“The 2020 pathologist should not be someone who hides in the basement of a hospital and looks at glass slides or even whole-slide images, but someone who’s able to take all the information from the clinical pathology lab, from radiology, from endoscopy, from slides and the molecular lab, and sit down with the patient to explain the disease he or she has. That is how we will stay relevant in the public eye and every patient will know who their pathologist is. And we should make sure that the patient’s pathologist is the person who, when the patient searches the Internet, is an expert in the field.”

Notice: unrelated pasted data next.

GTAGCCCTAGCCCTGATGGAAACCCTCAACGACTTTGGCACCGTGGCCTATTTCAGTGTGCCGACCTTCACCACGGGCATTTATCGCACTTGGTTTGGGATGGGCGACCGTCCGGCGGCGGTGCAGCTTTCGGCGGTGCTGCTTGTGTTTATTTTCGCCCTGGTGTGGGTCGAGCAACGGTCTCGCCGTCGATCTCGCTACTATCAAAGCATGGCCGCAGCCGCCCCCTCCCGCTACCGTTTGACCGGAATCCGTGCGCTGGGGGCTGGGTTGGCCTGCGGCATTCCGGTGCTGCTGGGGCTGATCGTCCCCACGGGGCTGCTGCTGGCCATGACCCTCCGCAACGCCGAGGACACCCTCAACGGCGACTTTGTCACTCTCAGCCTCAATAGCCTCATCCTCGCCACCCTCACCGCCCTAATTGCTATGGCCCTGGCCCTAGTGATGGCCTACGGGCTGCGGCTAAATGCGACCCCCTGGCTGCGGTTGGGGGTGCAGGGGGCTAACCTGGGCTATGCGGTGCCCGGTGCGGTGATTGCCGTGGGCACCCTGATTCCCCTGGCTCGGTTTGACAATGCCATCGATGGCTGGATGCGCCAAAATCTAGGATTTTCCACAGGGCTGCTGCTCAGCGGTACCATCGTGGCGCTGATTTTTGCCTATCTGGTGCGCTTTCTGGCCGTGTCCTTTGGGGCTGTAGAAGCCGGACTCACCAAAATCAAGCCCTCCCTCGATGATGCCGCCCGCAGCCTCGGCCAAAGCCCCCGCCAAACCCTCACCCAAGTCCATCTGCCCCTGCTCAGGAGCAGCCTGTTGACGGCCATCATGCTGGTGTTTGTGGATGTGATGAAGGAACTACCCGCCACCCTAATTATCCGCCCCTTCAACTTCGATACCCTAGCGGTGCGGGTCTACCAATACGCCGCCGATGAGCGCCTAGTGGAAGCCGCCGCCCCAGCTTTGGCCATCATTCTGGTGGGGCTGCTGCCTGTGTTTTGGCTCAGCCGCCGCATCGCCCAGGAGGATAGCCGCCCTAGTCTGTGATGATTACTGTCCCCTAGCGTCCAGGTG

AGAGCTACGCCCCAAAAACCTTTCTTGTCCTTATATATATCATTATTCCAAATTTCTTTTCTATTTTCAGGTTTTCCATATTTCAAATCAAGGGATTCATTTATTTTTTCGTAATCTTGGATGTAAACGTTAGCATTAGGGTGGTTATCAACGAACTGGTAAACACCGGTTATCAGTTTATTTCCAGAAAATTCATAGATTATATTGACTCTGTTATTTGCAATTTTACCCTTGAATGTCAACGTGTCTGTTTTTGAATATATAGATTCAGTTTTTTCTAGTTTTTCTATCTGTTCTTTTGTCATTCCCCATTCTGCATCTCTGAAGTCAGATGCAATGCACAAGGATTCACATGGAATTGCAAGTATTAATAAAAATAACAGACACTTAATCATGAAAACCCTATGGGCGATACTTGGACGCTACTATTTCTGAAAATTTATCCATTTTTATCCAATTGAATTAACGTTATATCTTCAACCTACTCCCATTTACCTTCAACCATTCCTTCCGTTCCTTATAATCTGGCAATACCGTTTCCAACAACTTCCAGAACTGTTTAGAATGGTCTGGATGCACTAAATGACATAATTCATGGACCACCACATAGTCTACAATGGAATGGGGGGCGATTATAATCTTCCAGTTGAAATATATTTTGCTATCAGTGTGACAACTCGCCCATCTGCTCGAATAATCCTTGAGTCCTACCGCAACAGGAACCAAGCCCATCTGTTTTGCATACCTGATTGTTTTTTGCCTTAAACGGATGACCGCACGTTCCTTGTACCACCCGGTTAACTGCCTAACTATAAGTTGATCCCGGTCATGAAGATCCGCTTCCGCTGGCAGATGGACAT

Next, medical students experience a myriad of sifted and specialized knowledge which changes scope and tone from one month/service/attending to another. When you’re in internal medicine, ID specialists are lazy; when you’re in surgery, IM residents are flustered; when you’re in ED, the other attendings don’t have as many thrilling stories; and when you’re in clinic with family medicine staff, you know no one else can handle the “front lines” like you guys do…right? Basically, everyone has a point of view and we naturally find ourselves working with other professionals who have specialized in the same field as us. But when you get too comfortable with your homogenous staff, that’s when those (otherwise normal) opinions can get complicated. Most of the time, pathology is viewed as an outsiders’ specialty. People might think you’re socially inept, or don’t like patients, or even can’t “cut it” on the wards. (That was harder for me to type than for you to read, trust me.) But it does happen; and when it becomes a conversation piece, med students have two classic options: Smile and agree with everything your attending says because their word is gold and they ultimately sign your evaluations or take the chance to address misconceptions and stereotypes—which do you think is easier? Earlier this year, a medical student from Ireland named Robert Ta wrote about his path to pathology in an article published in the International Journal of Medical Students (yes, it’s a real thing—and it’s great!). In it he discussed his enlightening experiences observing laboratory medicine for the first time and falling for the interdisciplinary work and diagnostic algorithms pathology offers. He even cited all-too-familiar classics we’ve all heard such as ““you must really hate dealing with people,” “[you must] have no clinical skills,” “[you have] no social skills,” “[you are] only interested in research,” “[you] must love working with dead people,” and everyone’s favorite “but you’re great with patients … why you would want to go into pathology?”